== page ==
Before Montana gets hit with bigger power bills, a group of Missoula citizens is hoping to find other ways to power the state by examining alternative, renewable energy sources on school trust lands.
On Friday, they'll gather to talk about the viability of wind farms, tapping into natural gas for generation, and the effectiveness of biomass energy - fuel from burning small-diameter trees and slash that are baled into bundles.
"We are trying to locate a low-cost source of power and heat, not just for K-12 schools and universities, but also for government entities and institutions," said George Bailey, who directs the Information Technology Authority, a partnership between the University of Montana and the state Department of Commerce to create higher paying jobs.
Montana's constitution established a permanent land trust to support public education, Bailey said.
"Currently, millions of dollars of potential revenue from the development of energy resources on school trust lands are not being utilized - at a time when both K-12 schools and universities are in dire need of sustainable funding," he said.
Developing ways to use wind, biomass energy and coal-bed methane natural gas available on school lands could help solve the state's energy crisis, he said.
Harmon Raney of Missoula's West Central Environmental Consulting will give a presentation on extracting and using natural gas; Jim Carkulis of Missoula will lead discussion on wind power; and Gary Callihan of Darby-based ForestTech will talk about producing biomass energy.
The group supports the initiative for sustainable power development on school trust lands, which proposes that the state builds wind turbines to harness wind power, establish a new 500-megawatt coal-bed methane natural gas power generation facility, with excess production sold to the public for additional school-funding revenue, and promote forest health by harvesting small-diameter wood.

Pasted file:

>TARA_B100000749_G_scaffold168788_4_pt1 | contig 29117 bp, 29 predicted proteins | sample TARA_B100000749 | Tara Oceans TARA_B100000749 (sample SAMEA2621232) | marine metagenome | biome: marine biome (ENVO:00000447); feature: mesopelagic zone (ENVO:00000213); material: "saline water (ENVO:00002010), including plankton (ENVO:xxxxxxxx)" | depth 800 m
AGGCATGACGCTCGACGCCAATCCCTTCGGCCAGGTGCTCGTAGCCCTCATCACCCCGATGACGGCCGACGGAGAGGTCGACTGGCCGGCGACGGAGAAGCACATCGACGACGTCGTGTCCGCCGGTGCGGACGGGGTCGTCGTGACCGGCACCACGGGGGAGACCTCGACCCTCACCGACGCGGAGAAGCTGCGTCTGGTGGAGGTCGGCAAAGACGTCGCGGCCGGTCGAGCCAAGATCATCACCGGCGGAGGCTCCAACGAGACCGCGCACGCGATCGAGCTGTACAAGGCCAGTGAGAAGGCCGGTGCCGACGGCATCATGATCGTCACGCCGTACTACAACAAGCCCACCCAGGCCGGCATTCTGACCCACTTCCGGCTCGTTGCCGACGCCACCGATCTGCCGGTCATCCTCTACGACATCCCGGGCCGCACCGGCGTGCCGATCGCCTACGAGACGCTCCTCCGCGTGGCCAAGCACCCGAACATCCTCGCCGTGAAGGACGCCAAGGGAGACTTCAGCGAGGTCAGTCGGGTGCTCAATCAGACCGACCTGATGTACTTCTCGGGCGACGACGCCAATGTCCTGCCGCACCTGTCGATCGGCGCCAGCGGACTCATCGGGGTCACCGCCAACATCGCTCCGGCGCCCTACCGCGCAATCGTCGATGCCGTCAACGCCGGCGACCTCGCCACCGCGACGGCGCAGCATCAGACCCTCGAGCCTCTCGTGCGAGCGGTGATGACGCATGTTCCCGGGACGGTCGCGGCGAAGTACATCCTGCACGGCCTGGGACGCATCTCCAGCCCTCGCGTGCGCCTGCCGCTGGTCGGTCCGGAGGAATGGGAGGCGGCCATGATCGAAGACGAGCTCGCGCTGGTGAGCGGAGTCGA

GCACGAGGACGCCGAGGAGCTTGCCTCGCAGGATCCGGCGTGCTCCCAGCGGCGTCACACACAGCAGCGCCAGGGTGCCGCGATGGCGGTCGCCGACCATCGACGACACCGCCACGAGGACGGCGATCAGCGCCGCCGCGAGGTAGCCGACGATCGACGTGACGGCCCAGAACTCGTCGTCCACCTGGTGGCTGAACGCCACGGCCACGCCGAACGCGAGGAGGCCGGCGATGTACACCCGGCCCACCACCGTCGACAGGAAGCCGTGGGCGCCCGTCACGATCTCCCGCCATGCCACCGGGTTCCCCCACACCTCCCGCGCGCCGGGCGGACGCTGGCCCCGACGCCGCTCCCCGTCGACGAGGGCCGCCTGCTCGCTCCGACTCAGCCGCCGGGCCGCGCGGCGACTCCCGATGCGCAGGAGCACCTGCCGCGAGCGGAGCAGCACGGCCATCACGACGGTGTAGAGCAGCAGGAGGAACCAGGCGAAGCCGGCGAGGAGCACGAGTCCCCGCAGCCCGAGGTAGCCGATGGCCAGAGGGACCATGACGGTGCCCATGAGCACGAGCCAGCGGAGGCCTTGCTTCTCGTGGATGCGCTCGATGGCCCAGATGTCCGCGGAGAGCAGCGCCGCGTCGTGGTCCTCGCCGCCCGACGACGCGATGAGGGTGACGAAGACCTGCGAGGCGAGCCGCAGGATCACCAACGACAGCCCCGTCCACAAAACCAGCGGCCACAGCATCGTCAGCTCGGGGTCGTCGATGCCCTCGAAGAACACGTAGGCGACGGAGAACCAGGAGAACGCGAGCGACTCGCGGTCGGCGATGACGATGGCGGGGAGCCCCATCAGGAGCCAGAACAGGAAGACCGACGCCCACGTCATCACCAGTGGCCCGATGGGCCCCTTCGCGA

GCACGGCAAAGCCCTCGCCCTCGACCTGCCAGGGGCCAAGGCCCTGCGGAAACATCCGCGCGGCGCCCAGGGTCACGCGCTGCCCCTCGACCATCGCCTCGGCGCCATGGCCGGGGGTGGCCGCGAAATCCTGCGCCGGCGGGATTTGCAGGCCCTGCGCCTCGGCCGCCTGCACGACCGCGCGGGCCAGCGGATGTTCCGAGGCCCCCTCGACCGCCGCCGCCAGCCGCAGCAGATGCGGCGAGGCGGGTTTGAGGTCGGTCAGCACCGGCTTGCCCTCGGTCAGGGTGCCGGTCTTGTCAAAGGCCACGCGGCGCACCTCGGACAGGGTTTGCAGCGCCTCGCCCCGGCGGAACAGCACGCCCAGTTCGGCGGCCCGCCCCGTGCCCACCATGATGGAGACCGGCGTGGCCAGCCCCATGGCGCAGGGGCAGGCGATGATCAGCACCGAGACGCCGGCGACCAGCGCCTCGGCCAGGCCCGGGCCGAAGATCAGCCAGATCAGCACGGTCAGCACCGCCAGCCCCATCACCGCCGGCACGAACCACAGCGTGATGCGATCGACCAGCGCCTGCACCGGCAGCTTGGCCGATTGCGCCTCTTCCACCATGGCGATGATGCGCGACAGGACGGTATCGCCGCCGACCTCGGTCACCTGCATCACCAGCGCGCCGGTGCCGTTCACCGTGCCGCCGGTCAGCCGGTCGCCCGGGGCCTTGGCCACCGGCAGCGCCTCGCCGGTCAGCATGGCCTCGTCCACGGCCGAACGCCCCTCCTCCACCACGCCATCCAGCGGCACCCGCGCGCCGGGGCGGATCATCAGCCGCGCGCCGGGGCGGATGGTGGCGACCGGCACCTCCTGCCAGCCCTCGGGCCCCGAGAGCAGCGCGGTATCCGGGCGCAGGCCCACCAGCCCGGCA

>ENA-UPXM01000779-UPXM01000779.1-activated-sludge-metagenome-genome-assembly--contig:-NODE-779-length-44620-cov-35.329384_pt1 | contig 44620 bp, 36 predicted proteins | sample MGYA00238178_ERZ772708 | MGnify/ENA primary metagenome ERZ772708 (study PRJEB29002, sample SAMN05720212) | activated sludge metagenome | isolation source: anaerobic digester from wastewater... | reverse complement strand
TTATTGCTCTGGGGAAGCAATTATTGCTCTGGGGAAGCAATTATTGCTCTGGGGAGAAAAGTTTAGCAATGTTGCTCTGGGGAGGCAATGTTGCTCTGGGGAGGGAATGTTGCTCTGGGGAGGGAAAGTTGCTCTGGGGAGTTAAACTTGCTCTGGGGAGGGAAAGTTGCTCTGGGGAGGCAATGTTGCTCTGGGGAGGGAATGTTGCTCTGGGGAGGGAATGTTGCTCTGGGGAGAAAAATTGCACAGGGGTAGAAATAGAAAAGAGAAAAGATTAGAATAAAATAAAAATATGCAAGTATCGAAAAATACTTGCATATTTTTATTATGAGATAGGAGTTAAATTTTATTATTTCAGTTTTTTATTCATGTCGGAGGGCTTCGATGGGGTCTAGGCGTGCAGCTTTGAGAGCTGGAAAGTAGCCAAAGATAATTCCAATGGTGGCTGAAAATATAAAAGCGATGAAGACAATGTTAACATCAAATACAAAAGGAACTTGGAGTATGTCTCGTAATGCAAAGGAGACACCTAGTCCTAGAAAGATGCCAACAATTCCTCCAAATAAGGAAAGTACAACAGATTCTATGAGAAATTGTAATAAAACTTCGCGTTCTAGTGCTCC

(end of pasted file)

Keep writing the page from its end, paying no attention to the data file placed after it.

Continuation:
The initiative also lobbies for the development of a research center to support energy conservation and alternative energy production.
On Monday, Bailey will present the group's plans and information to Montana Secretary of State Bob Brown.
"This meeting in Missoula is to prepare for our meeting with Brown, and to hear what the public thinks," Bailey said.
Dick King, executive director of Missoula Area Economic Development Corp., said the meeting will be an opportunity for people to learn and ask questions about alternative energy.
"There's a chance that we could become proactive here in Montana and perhaps, help educational institutes in other states," he said.
If you are interested
The public is welcome to attend a meeting about alternative energy sources 10 a.m. Friday at the Missoula Area Economic Development Corp., 127 E. Front St., Suite 216.
The meeting is sponsored by a group of Missoula-area residents who support the initiative for sustainable power development on school trust land.
For more information, call 243-5459 or 728-3337.